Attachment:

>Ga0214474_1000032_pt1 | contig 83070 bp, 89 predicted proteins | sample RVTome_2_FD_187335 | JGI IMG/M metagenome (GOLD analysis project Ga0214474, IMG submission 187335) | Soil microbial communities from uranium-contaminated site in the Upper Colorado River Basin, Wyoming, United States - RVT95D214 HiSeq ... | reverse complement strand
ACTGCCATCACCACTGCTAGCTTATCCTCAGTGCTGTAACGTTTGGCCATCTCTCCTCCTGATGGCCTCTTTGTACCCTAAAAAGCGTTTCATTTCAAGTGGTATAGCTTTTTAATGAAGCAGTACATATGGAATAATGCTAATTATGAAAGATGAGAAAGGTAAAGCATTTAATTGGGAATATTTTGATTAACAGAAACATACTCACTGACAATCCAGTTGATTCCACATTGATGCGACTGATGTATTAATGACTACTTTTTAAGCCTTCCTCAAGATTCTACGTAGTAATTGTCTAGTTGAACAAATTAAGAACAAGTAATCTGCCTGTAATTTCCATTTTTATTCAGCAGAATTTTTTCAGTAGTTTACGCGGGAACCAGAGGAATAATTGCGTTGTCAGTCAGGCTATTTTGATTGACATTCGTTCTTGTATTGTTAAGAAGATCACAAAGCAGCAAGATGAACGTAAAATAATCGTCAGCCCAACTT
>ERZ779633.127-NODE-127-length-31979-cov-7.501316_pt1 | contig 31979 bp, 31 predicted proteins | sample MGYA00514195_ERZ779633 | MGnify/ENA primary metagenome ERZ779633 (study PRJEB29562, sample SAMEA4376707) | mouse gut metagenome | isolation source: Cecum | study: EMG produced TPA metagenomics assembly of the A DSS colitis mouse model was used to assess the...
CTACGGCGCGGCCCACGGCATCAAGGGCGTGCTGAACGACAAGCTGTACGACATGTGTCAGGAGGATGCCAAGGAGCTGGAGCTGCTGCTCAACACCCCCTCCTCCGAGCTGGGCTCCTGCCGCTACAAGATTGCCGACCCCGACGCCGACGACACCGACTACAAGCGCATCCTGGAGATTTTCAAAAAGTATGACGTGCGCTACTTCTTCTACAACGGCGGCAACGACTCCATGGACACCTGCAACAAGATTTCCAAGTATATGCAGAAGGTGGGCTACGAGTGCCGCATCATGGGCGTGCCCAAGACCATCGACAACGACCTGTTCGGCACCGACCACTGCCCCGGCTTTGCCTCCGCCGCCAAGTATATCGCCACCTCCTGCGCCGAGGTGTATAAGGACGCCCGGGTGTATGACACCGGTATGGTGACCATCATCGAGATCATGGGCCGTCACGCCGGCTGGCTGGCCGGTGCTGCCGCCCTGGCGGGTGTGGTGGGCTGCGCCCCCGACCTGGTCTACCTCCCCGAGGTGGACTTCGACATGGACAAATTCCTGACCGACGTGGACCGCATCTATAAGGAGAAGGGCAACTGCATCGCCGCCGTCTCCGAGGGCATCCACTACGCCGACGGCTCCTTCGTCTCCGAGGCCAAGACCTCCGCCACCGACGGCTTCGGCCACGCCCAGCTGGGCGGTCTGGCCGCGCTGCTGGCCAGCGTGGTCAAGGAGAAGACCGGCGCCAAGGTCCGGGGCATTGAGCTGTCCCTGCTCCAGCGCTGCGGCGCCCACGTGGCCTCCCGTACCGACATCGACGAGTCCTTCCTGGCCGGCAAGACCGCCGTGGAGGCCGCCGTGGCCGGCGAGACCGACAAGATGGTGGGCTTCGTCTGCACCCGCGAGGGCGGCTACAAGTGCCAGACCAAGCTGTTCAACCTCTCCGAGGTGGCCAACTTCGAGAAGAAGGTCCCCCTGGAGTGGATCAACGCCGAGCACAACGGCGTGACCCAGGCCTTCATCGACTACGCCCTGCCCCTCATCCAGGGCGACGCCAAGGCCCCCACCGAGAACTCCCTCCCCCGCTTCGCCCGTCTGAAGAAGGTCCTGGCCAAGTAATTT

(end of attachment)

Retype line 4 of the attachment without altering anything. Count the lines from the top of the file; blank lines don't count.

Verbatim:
CTACGGCGCGGCCCACGGCATCAAGGGCGTGCTGAACGACAAGCTGTACGACATGTGTCAGGAGGATGCCAAGGAGCTGGAGCTGCTGCTCAACACCCCCTCCTCCGAGCTGGGCTCCTGCCGCTACAAGATTGCCGACCCCGACGCCGACGACACCGACTACAAGCGCATCCTGGAGATTTTCAAAAAGTATGACGTGCGCTACTTCTTCTACAACGGCGGCAACGACTCCATGGACACCTGCAACAAGATTTCCAAGTATATGCAGAAGGTGGGCTACGAGTGCCGCATCATGGGCGTGCCCAAGACCATCGACAACGACCTGTTCGGCACCGACCACTGCCCCGGCTTTGCCTCCGCCGCCAAGTATATCGCCACCTCCTGCGCCGAGGTGTATAAGGACGCCCGGGTGTATGACACCGGTATGGTGACCATCATCGAGATCATGGGCCGTCACGCCGGCTGGCTGGCCGGTGCTGCCGCCCTGGCGGGTGTGGTGGGCTGCGCCCCCGACCTGGTCTACCTCCCCGAGGTGGACTTCGACATGGACAAATTCCTGACCGACGTGGACCGCATCTATAAGGAGAAGGGCAACTGCATCGCCGCCGTCTCCGAGGGCATCCACTACGCCGACGGCTCCTTCGTCTCCGAGGCCAAGACCTCCGCCACCGACGGCTTCGGCCACGCCCAGCTGGGCGGTCTGGCCGCGCTGCTGGCCAGCGTGGTCAAGGAGAAGACCGGCGCCAAGGTCCGGGGCATTGAGCTGTCCCTGCTCCAGCGCTGCGGCGCCCACGTGGCCTCCCGTACCGACATCGACGAGTCCTTCCTGGCCGGCAAGACCGCCGTGGAGGCCGCCGTGGCCGGCGAGACCGACAAGATGGTGGGCTTCGTCTGCACCCGCGAGGGCGGCTACAAGTGCCAGACCAAGCTGTTCAACCTCTCCGAGGTGGCCAACTTCGAGAAGAAGGTCCCCCTGGAGTGGATCAACGCCGAGCACAACGGCGTGACCCAGGCCTTCATCGACTACGCCCTGCCCCTCATCCAGGGCGACGCCAAGGCCCCCACCGAGAACTCCCTCCCCCGCTTCGCCCGTCTGAAGAAGGTCCTGGCCAAGTAATTT